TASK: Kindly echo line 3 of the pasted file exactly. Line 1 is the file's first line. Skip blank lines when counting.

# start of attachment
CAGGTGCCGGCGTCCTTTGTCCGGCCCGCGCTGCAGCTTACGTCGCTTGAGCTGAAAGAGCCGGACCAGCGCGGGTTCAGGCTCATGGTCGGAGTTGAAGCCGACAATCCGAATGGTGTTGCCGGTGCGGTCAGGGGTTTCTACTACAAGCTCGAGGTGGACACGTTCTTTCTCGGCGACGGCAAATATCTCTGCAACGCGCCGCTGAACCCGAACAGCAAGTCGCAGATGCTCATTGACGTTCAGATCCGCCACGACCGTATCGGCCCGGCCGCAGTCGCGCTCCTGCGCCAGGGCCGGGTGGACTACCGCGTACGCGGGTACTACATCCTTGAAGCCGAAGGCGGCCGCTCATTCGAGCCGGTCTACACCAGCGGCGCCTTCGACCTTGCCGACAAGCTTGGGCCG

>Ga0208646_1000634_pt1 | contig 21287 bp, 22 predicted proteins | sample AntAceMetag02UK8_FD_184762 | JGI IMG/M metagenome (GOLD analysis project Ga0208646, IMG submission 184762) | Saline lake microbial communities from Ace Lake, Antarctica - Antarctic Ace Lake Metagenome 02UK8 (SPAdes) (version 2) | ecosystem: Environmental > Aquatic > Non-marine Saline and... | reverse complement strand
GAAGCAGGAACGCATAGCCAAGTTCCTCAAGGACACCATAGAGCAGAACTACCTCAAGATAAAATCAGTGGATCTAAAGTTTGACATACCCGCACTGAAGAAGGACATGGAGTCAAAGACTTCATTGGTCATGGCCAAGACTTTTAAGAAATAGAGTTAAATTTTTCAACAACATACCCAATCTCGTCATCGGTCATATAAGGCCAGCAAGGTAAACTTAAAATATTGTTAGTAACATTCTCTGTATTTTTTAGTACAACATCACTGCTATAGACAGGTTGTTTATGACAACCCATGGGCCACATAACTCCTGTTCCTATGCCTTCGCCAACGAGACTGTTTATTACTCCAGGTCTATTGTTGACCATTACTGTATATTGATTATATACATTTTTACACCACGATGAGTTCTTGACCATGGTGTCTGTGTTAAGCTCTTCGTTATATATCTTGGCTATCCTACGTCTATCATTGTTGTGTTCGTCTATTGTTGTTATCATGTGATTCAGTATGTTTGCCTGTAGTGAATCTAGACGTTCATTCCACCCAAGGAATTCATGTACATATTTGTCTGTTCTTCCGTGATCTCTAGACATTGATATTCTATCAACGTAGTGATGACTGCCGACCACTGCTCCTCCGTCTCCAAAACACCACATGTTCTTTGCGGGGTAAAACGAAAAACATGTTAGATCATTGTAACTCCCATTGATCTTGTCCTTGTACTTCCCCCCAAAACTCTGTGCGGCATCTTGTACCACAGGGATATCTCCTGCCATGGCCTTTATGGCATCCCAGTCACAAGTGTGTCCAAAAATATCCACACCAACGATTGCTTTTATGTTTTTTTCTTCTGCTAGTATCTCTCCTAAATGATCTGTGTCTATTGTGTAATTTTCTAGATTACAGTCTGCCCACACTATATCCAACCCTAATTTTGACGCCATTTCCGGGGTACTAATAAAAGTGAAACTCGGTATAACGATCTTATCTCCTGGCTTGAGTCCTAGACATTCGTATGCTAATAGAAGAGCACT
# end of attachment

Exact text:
GAAGCAGGAACGCATAGCCAAGTTCCTCAAGGACACCATAGAGCAGAACTACCTCAAGATAAAATCAGTGGATCTAAAGTTTGACATACCCGCACTGAAGAAGGACATGGAGTCAAAGACTTCATTGGTCATGGCCAAGACTTTTAAGAAATAGAGTTAAATTTTTCAACAACATACCCAATCTCGTCATCGGTCATATAAGGCCAGCAAGGTAAACTTAAAATATTGTTAGTAACATTCTCTGTATTTTTTAGTACAACATCACTGCTATAGACAGGTTGTTTATGACAACCCATGGGCCACATAACTCCTGTTCCTATGCCTTCGCCAACGAGACTGTTTATTACTCCAGGTCTATTGTTGACCATTACTGTATATTGATTATATACATTTTTACACCACGATGAGTTCTTGACCATGGTGTCTGTGTTAAGCTCTTCGTTATATATCTTGGCTATCCTACGTCTATCATTGTTGTGTTCGTCTATTGTTGTTATCATGTGATTCAGTATGTTTGCCTGTAGTGAATCTAGACGTTCATTCCACCCAAGGAATTCATGTACATATTTGTCTGTTCTTCCGTGATCTCTAGACATTGATATTCTATCAACGTAGTGATGACTGCCGACCACTGCTCCTCCGTCTCCAAAACACCACATGTTCTTTGCGGGGTAAAACGAAAAACATGTTAGATCATTGTAACTCCCATTGATCTTGTCCTTGTACTTCCCCCCAAAACTCTGTGCGGCATCTTGTACCACAGGGATATCTCCTGCCATGGCCTTTATGGCATCCCAGTCACAAGTGTGTCCAAAAATATCCACACCAACGATTGCTTTTATGTTTTTTTCTTCTGCTAGTATCTCTCCTAAATGATCTGTGTCTATTGTGTAATTTTCTAGATTACAGTCTGCCCACACTATATCCAACCCTAATTTTGACGCCATTTCCGGGGTACTAATAAAAGTGAAACTCGGTATAACGATCTTATCTCCTGGCTTGAGTCCTAGACATTCGTATGCTAATAGAAGAGCACT